DEARBORN, Mich. -- A Milan, the stylish four-door luxury sedan in the 2008 collection of Mercury from the Lincoln-Mercury Division of Ford Motor Company, runs at a quick clip along the infield speed track at Dearborn Proving Ground, vehicle test facility for Ford Motor Company.
We find plenty of pedal power at our disposal, thanks to a beefy V6 engine aboard which ties to a six-speed electronic automatic transaxle with standard front-wheel-drive (FWD) or optional all-wheel-drive (AWD) traction.
The ride quality of this Milan seems as smooth as glass, even at speed, and the vehicle feels quite stable in the fast lane.
In the cockpit of a cabin with seats for five, we notice it's incredibly quiet as the Ford-Mercury-Lincoln sound engineers obviously reached deep into the bin of NVH (noise, vibration, harshness) tricks to insulate and isolate the passenger compartment from external discord and mechanical chatter.
This top edition -- Milan Premier -- puts some limo-like comforts aboard, although Mercury stages trim tiers for Milan with two choices for powertrains and lots of add-on appointments to tone up or dial down the car's price points.
Milan measures up as a mid-size sedan and fits in Mercury's line just below the flagship model Sable.
The vehicle shares DNA with the Fusion sedan from Ford and MKZ of Lincoln, as the architecture for all three cars comes from a FWD platform which traces in root form to a mid-size Mazda sedan.
For Milan, the architecture forges a stiff foundation for constructing a sedan of reasonable scale with easy-to-handle driving characteristics.
Milan wears expressive sheetmetal on the outside and comes with a passenger compartment big enough to carry five adults comfortably.
Crisp body styling incorporates Mercury design cues such as the bold vertical-bar grille, huge corner projector-beam headlights and satin aluminum finish on trim for the grille and lower fascia.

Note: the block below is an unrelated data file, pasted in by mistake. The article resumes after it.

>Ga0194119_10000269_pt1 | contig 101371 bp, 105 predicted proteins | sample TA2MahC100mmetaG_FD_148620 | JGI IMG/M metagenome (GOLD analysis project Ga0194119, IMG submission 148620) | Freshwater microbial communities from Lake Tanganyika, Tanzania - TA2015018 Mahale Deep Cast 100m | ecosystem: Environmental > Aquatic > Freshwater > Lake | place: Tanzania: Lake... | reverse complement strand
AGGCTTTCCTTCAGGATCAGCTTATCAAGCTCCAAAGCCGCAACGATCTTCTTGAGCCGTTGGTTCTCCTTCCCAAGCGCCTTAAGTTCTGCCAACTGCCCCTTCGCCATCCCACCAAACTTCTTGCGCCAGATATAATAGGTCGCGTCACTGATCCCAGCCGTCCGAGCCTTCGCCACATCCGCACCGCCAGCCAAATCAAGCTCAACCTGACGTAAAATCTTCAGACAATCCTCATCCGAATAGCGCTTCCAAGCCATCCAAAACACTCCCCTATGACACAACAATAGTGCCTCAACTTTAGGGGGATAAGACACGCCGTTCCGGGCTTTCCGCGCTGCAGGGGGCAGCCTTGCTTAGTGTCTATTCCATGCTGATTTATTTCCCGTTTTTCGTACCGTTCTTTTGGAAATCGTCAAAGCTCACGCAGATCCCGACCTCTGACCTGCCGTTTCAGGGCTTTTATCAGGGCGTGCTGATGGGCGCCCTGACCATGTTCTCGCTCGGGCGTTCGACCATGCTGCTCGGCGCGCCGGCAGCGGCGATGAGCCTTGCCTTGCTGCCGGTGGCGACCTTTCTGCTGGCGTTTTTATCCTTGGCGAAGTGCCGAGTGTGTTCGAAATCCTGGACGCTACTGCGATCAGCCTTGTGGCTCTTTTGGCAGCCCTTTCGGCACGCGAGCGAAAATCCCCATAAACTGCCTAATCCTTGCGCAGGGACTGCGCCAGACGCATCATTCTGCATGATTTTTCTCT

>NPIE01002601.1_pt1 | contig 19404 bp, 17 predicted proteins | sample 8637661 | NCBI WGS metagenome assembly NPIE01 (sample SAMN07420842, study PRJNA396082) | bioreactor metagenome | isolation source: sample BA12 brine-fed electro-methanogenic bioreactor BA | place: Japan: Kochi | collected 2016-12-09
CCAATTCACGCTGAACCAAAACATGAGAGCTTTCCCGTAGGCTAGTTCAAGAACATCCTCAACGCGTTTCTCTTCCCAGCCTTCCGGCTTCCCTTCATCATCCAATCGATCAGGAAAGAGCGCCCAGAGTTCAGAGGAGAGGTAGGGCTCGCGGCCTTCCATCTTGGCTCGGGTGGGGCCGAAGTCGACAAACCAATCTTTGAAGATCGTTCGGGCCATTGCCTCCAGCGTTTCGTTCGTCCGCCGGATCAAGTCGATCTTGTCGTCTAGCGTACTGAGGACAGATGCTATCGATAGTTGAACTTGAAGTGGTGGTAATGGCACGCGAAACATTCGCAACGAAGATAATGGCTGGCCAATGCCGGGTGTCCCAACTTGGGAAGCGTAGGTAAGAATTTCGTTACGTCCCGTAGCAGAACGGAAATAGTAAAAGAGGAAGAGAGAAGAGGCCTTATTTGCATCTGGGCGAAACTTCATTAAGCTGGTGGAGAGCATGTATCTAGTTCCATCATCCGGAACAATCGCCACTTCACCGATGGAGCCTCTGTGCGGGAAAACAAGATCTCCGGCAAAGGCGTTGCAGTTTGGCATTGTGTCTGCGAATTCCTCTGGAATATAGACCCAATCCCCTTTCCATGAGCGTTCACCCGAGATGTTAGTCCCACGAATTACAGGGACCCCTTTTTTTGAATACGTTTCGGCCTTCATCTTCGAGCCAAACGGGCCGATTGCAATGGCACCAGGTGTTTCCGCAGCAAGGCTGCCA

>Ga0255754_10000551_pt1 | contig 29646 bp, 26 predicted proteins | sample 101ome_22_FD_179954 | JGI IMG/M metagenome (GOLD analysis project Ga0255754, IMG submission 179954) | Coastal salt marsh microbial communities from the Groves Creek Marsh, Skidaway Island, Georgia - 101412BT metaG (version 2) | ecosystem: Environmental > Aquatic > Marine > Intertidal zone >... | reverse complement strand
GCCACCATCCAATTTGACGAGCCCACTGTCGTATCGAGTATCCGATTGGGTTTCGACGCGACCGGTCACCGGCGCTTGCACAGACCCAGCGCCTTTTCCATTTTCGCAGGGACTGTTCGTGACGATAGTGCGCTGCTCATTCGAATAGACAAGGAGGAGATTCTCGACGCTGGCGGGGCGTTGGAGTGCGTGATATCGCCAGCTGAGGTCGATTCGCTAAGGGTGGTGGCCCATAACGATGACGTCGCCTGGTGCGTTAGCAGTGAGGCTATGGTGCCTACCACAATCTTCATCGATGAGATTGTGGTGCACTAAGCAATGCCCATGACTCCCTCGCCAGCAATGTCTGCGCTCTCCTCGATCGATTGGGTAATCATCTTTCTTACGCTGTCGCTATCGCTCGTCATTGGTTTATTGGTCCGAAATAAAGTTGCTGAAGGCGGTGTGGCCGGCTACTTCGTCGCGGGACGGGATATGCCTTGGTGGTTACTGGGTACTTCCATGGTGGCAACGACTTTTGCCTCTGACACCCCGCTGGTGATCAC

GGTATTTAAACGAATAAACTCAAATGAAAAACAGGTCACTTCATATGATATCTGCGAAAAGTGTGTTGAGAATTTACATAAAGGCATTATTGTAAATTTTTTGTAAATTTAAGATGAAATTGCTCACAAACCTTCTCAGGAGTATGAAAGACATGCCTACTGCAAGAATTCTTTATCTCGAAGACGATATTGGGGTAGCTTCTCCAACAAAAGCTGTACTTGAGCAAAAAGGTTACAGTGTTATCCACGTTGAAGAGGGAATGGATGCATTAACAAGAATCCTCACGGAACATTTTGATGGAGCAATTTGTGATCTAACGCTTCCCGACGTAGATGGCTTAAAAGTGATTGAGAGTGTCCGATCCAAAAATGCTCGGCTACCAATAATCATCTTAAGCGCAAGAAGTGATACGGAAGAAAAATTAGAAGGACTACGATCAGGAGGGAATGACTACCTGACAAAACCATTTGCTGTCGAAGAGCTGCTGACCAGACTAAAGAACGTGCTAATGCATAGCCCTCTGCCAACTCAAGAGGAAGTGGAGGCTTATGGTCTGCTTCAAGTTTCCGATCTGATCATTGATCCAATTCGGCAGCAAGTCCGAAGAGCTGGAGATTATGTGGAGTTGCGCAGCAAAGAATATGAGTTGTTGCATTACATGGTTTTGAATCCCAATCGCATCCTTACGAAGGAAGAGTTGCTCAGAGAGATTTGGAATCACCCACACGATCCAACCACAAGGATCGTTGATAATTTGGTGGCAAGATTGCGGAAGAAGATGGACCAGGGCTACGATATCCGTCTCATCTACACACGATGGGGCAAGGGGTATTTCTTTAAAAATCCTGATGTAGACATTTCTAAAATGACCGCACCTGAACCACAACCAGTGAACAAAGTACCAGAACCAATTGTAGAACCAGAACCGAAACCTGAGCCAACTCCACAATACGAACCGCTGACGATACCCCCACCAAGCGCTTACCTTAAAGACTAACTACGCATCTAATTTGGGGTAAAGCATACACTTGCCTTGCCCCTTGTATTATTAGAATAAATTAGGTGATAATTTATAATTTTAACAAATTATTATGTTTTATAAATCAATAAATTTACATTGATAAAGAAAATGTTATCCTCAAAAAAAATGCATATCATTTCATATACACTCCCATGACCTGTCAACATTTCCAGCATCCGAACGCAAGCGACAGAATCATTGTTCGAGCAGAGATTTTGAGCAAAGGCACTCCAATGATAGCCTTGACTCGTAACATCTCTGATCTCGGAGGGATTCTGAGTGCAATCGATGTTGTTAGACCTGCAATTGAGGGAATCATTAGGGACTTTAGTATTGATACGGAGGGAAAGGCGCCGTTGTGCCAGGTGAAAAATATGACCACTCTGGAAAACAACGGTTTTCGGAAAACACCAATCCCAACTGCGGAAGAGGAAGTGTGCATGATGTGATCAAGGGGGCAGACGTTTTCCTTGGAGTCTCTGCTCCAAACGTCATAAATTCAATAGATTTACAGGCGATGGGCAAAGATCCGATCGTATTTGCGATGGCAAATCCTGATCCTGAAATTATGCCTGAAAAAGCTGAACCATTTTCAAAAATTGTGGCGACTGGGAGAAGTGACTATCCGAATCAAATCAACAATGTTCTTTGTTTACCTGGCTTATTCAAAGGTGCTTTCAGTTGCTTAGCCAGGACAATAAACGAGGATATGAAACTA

Flanks show slight bulges for fenders around large wheels with a chiseled character line etched into the leading edge of each front fender and drawn rearward in a gradual rise to the tail deck. And a high beltline pitched parallel to the character line gains a satin aluminum trim strip along the bottom edge of cabin windows.
On the tail, there are large red light-emitting diode (LED) lamps streaked by metal crossbars studding upper corners of the trunk deck.
This is a tall structure too. Doors run deep to make cabin entry and exit easy and seats are elevated so passengers sit in a higher position than in other sedans of comparable size.
Inside, Milan seems generous in scale with notable room for riders.
The layout is familiar -- two bucket seats in front flanking a multi-level console and a sculptured bench for three in back with seatbacks divided and foldable.
However, the design of the cabin is uncluttered and clean, and the materials and craftsmanship seem to be a cut above other cars in this price and size class.
Milan provides two tiers with a price-leader base model plus top-level Premier.